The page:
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PostPosted: Mon Sep 29, 2008 5:25 pm 
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Anyone any information Mothers Club in Birminghamd? Pink Floyd played there 4 times in the 1960s. Just wondering what the fuss was about!!

http://www.neptunepinkfloyd.co.uk/pfcdb ... =244&bid=3


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PostPosted: Mon Sep 29, 2008 7:03 pm 
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I posted what was purportedly a photograph of Mothers club, or the building above which it was situated, HERE . I have no other info about it, other than the building below it is currently a chemists.


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PostPosted: Mon Sep 29, 2008 7:38 pm 
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OMG it looks tiny!! How could any "happenings" happen in there?? :lol:

Image


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PostPosted: Mon Sep 29, 2008 8:24 pm 
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The heading under that photograph stated "the site of what was once Mothers Club in Birmingham" so I don't know whether that means there was a different building there previously, although the design of that one does look very much in keeping with the 60s. Here's some information and memories I found relating to the club.

Mothers Club in Erdington, Birmingham, an early psychedelic music venue, opened on the 9th of August 1968 with a performance by Duke Sunny, and closed on the 3rd of January 1971, with a blockbusting three-band show by Quintessence, Stonehouse and Happy. The following is a personal record of that club, and that era.


John Peel:"People are amazed to hear that for a few years the best club in Britain was in Erdington."

Roy Harper: "Oh blimey - that was the first club outside London that meant anything at all and that's why there's been this long association with Birmingham. I played there about six times between 1968 and 1970. I have always enjoyed playing here."

More memories

I don't know now who suggested we go to Mothers. There was a gang of us, just sixteen years old, and all into this "new" music. Alan Greensall and Robert Russell and Kevin Nurrish and Colin Walker and me: all sporting our brand-new centre-partings as our hair crept unceremoniously over our ears, with little bum-fluff moustaches staining our upper lips. This must have been 1969. The year previously we'd come back from our Summer holidays to find psychedelic graffiti slapped around the walls of our school, in swirling, colourful letters. All you need is love. Turn on, tune in, drop out. Make Love not War. They were heady days, in more ways than one. Hippies never referred to themselves as hippies at all. They called themselves "Heads".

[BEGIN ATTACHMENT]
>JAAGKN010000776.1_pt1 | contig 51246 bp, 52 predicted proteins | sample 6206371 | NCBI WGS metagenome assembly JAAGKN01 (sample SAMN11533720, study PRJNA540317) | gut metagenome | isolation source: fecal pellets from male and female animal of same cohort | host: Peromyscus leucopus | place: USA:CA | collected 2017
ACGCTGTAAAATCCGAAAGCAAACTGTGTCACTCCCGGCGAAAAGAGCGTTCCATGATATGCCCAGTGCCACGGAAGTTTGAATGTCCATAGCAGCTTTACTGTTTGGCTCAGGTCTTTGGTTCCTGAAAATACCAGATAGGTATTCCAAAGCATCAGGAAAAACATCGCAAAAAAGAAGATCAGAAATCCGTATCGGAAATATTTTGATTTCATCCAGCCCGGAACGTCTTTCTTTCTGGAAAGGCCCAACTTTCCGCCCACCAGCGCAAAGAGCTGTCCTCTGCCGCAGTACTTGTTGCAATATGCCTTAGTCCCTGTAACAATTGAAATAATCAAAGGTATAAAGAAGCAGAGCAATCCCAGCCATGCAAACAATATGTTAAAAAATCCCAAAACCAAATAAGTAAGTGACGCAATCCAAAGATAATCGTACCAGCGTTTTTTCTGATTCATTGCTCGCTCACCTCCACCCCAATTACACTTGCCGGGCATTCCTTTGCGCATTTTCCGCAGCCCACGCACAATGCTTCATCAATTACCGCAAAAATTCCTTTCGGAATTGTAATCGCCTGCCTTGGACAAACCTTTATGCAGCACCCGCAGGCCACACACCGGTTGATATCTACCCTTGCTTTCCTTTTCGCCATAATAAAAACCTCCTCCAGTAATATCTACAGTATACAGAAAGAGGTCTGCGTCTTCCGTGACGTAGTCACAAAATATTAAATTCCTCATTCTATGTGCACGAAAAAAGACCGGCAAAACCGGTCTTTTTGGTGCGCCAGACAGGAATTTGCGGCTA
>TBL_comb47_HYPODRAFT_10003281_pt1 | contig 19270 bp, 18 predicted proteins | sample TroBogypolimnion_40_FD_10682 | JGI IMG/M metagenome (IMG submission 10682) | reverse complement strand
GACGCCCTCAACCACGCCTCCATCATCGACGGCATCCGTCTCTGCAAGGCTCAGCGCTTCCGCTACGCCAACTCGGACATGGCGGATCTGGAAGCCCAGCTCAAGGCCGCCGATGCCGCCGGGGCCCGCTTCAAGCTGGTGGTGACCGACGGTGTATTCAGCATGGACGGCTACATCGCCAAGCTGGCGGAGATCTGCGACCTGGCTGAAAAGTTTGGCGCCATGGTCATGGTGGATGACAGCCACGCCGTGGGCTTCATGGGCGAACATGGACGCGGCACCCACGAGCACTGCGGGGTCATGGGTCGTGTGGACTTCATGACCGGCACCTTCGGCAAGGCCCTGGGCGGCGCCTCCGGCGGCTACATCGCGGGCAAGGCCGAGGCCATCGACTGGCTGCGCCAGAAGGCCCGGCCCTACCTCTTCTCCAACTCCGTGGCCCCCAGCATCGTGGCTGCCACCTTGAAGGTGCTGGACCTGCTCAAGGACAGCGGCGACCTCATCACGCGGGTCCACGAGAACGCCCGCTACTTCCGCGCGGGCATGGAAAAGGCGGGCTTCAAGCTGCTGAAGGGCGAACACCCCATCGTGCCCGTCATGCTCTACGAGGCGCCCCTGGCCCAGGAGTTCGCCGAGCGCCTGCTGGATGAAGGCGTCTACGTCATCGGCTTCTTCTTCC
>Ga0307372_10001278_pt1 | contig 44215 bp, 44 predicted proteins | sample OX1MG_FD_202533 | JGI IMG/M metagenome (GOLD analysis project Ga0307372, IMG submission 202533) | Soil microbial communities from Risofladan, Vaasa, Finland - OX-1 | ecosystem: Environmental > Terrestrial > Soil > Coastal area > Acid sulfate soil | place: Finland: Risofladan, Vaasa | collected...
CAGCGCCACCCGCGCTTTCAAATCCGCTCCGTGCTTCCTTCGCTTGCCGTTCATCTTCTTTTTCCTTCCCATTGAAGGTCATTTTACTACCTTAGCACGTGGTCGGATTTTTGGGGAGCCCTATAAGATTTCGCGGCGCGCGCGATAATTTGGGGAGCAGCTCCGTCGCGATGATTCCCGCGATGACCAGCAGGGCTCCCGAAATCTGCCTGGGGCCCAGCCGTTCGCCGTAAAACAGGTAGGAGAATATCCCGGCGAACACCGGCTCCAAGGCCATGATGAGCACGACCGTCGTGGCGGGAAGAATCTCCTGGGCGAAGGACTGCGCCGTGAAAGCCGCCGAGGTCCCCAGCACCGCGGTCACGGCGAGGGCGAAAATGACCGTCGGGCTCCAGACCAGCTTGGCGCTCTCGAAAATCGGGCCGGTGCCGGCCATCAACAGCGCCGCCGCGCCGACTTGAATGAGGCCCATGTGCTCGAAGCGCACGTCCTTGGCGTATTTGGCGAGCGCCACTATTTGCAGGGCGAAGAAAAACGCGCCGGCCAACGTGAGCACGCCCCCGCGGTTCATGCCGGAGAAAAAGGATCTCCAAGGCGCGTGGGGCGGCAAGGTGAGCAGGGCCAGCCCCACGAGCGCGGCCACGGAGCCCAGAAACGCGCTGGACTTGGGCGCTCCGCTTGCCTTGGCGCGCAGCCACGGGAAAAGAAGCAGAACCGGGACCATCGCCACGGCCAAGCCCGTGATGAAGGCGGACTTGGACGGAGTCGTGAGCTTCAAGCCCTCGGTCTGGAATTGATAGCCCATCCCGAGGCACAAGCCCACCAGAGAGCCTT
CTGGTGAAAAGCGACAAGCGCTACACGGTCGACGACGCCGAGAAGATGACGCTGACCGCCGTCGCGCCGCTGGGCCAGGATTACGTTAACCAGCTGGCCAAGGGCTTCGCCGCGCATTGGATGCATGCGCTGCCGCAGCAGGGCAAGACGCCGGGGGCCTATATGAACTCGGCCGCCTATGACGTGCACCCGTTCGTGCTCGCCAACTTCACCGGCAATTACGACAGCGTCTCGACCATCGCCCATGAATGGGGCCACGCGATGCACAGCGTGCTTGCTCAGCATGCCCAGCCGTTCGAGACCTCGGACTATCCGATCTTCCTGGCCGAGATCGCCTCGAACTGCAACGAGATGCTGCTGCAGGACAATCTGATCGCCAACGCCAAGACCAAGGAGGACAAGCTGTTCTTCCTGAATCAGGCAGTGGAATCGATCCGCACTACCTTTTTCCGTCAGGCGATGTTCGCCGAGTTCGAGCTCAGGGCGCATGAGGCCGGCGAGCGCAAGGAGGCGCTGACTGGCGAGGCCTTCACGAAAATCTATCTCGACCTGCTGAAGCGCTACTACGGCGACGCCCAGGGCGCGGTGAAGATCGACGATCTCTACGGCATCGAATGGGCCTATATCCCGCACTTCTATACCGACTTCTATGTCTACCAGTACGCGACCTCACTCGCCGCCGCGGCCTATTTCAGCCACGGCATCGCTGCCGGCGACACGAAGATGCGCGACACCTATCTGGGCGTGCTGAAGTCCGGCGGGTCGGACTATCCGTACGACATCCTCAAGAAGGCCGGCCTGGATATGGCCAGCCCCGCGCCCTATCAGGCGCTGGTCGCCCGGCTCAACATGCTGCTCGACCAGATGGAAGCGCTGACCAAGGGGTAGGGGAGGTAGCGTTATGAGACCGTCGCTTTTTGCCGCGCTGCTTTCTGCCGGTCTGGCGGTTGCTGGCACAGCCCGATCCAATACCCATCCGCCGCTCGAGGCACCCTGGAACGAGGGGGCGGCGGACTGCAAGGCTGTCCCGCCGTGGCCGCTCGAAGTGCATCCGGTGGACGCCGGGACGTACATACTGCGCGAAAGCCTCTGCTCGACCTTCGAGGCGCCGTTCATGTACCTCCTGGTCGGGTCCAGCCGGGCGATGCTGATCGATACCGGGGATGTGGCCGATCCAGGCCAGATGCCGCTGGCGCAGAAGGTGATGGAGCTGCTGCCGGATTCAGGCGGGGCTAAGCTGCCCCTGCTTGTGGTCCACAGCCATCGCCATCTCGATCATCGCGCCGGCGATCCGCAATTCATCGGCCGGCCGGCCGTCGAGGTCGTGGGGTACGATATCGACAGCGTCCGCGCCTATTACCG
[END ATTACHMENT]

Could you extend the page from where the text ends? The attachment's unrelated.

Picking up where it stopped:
So, anyway, whoever first suggested it, we all trouped off to Mothers, the Mecca for psychedelic music in Birmingham at the time and the only place to see the new bands. The thing is, none of us knew what to expect. We were discussing it beforehand, wondering what to wear. I mean, in those days people still went out fox-trotting on a Friday evening. They dressed up in suits and ties to make a night of it. So, of course, that's what we thought we should do too. We put on our best suits. Mine was a four-buttoned Mod-suit made for me by my grandfather. And Robert Russell's, as I remember, was a two-tone suit of shiny grey. I had on a pair of brogues.

As soon as we got to the queue we knew we'd made a mistake. No one else had suits on at all. They were in battered jeans with triangular, flowery-vents to make them flared, with ragged patches all over them, which hung about the heels sucking up the dirt. And some of them were wearing old stripy blazers or duffel coats two sizes too small. And bangles and beads and badges. And they all had hair. Cascades of hair. Puff-ball frizzes of hair, like mini nuclear explosions on their heads, and beards and sideburns and moustaches to make our feeble attempts look like a joke. It was like we'd walked into a foreign country. Hair country.